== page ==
Ian Bremmer's The End of a Free Market is a superb quick read, built on two paradoxes.
First paradox: this is a book likely to be be read end enjoyed most by people who believe they already know everything in it. They will be wrong, of course: at the very least, Bremmer brings together into one place a range of gritty data about the diversity of strategies by which different countries play a role int he market. But aside from the detail, there is a core of half-truth to the insight that they've heard it before. That is: what Bremmer does here is to bring into focus or articulate a notion that has been floating around in the air there, waiting to be written.
The seeds took root around the collapse of the Soviet Empire beginning in 1989. It was Francis Fukayama who blew the whistle and rang the bell. Now that we have thrown off the shackles of communism, he argued, we can all advance together into (19th Century) free-market liberalism; we can all go to the seashore.
I often wonder how Francis Fukayama dares show his face in public any more because it is hard to think of any public pronouncement in recent years that has proven more crashingly, smashingly wrong.* But that is his affair; for the rest of us, the intervening 20-odd years have been a series of rude, sometimes brutal a reminders that the death of state socialism did not bring the death of state capitalism; quite the contrary it is the very decline of state socialism that has to facilitate the advance of its evil twin.
As with so many important ideas, in retrospect it should have been obvious. I mean, consider: in the long chronicle of human endeavor, the idea of "a free market state"--a state whose only job is to facilitate a free market--is one of the oddest, most non-inevitable, most counter-intuitive. Before Adam Smith, just about nobody thought of a state that way. Hardly surprising that so many don't get it yet.
Aside from crystallizing the hitherto non-obvious, I suspect that Bremmer's greatest contribution is his catalog of the number of different ways that a state can involve itself in economic activity. Of course it can simply "run everything"--an option which, happily, few or no states currently embrace. More conventionally, it can find itself the proprietor of a huge pool of hydrocarbons which it chooses to manage itself, thank you, rather than turning it over to ExxonMobile or Chevron (fun fact: "the fourteen largest state-owned energy companies control twenty times as much oil dna gas as the eight largest multinationals.")
But these are only the beginning, and I suspect the chief virtue of Bremmer's detail is the way it helps to stimulate concern over just what we mean when we talk about "government" activity in the "free market." Norway has a formidable sovereign wealth fund (H/T, North Sea Oil). Is this "okay" because Norway operates at a high standard of accountancy and transparency? Is it good or bad that the Norwegian fund refuses to invest in Wal-Mart?
Or consider India where the government, lacking the political will to privatize dinosaur state industries, has chosen instead to force these companies, though public, to operate more and more like their private competitors? Or the United States, which still runs a post office. Do we count this as "the government" engaging in "private" activity? Or is it merely the government providing an essential state service? And if we are going to privatize the post office, what about the police? Or perhaps better, since we already have privatized so much of the police, why bother hang onto a post office?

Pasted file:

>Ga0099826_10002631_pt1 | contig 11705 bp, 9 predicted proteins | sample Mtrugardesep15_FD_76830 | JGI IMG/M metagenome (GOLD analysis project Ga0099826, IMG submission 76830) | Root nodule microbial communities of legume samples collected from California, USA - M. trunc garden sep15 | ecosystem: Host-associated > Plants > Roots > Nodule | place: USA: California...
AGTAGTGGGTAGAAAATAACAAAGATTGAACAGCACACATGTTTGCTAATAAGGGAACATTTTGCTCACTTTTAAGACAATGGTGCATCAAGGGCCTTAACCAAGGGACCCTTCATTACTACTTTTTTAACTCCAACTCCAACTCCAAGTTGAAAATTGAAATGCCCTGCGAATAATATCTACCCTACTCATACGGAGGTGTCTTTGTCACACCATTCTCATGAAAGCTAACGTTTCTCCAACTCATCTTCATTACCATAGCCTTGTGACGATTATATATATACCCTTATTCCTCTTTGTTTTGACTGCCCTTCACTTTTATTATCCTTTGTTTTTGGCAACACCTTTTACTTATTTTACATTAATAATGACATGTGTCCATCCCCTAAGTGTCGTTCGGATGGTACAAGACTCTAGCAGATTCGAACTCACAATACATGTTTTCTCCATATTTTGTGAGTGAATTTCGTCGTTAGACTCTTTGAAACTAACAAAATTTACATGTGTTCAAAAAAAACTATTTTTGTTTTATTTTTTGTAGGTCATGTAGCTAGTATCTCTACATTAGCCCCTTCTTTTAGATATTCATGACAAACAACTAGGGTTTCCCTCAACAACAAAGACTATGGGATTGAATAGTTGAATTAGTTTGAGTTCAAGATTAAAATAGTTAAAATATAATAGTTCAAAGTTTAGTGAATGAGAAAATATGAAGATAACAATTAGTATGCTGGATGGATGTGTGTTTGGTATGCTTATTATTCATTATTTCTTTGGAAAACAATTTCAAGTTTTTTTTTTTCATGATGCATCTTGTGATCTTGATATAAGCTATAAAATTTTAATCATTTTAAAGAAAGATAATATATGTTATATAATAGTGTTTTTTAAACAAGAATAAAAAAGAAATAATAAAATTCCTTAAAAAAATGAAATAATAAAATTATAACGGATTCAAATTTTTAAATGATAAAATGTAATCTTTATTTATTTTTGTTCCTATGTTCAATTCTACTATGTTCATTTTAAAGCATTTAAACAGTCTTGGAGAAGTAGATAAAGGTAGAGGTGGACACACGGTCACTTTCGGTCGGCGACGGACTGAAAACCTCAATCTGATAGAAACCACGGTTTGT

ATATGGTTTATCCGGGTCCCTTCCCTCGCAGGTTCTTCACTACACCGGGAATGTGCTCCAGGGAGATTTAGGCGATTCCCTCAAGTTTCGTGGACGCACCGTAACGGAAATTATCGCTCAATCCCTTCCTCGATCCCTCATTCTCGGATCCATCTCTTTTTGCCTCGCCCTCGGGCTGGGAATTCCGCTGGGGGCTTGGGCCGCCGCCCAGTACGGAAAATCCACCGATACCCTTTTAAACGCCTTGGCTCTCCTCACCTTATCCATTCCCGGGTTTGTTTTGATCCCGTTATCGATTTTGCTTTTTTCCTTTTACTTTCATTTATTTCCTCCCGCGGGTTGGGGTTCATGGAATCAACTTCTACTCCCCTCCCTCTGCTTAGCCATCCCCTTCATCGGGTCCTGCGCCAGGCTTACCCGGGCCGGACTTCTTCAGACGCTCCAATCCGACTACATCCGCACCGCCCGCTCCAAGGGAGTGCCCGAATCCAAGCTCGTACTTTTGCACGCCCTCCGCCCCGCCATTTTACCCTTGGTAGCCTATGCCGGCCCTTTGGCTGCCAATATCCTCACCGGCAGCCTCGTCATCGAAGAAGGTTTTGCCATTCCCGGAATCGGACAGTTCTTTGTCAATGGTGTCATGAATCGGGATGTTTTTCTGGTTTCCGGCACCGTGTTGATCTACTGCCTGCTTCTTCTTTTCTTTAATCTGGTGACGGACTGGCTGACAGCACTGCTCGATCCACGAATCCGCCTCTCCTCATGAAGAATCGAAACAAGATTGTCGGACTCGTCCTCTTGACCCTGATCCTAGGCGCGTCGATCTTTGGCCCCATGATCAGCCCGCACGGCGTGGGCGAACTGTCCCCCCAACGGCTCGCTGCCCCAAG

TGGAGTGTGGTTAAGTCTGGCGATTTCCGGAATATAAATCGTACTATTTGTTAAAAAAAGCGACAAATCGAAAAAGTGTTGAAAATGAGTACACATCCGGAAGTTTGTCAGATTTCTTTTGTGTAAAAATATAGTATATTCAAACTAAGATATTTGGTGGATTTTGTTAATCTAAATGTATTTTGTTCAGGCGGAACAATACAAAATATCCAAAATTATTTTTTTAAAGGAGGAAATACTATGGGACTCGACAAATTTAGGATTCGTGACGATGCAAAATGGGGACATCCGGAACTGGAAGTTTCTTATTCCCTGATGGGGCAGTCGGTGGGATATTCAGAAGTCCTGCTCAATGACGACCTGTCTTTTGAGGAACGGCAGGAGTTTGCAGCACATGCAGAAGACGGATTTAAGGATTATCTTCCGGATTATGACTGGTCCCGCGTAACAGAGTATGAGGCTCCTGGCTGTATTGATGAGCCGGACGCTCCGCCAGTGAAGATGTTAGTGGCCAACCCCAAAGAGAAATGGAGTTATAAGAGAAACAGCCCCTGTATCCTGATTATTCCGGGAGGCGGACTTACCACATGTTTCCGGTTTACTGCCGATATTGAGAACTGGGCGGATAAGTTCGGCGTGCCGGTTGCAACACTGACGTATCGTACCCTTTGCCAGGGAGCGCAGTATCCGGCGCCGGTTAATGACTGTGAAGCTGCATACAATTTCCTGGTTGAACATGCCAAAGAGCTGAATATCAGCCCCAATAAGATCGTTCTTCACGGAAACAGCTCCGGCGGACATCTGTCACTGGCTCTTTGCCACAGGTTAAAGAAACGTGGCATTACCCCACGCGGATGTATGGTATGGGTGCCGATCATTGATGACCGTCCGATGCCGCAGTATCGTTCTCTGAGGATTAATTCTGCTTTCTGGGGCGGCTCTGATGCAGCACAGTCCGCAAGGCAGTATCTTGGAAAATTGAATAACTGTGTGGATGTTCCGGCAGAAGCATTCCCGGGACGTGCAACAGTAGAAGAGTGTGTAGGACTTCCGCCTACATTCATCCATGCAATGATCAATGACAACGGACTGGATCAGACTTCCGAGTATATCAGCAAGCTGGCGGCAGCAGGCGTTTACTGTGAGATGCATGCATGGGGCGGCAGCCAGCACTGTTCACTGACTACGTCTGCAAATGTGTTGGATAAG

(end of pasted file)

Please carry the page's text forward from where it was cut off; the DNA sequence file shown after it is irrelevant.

All of this is stimulating stuff, raising 100 questions that one might not have thought of without Bremmer's presentation. All of which leads me to my second paradox: Bremmer's book is perhaps best understood as the first-draft intro to another book which remains to be written. That second book would be: just how, exactly,do we distinguish between "proper" and "improper" state economic activity--particularly in an age of sovereign states. If the post office is not an essential economic activity, then how should we feel about China National Offshore Oil Corporation (CNOOC) and its thwarted takeover of Unocal (Bremmer calls Unocal "a U.S.-owned oil company." Really? Are we certain that most shares of Unocal are held by citizens of the United States? Does it matter?). Is there really any need for a "Committee on Foreign Investment in the United States"--or is any effort to control foreign investment simply the inappropriate interference of the state in the activities of the market?
I don't mean to impute to Bremmer the more absurd of these suggestions. For all I know he doesn't accept any of them, and he may even have good reasons for rejection of them. My point is that Bremmer on state capitalism points out as starkly as ever I've seen them some of the more destabilizing inconsistencies between the idea of "the government" and that of "the market."
*Two qualifications: I suppose it is almost a requisite of recognition as a great social thinker that you be wrong on your fundamental premise. Think of Marx on communist utopia; Hayek on how Atlee would lead us to fascism; Schumpeter on how we would congeal into a cold bureaucratic soup. As to "crashingly wrong," maybe there is another candidate: Michael Jensen declaring tht “I believe there is no other proposition in economics which has more solid empirical evidence supporting it than the Efficient Market Hypothesis.” Link, with context.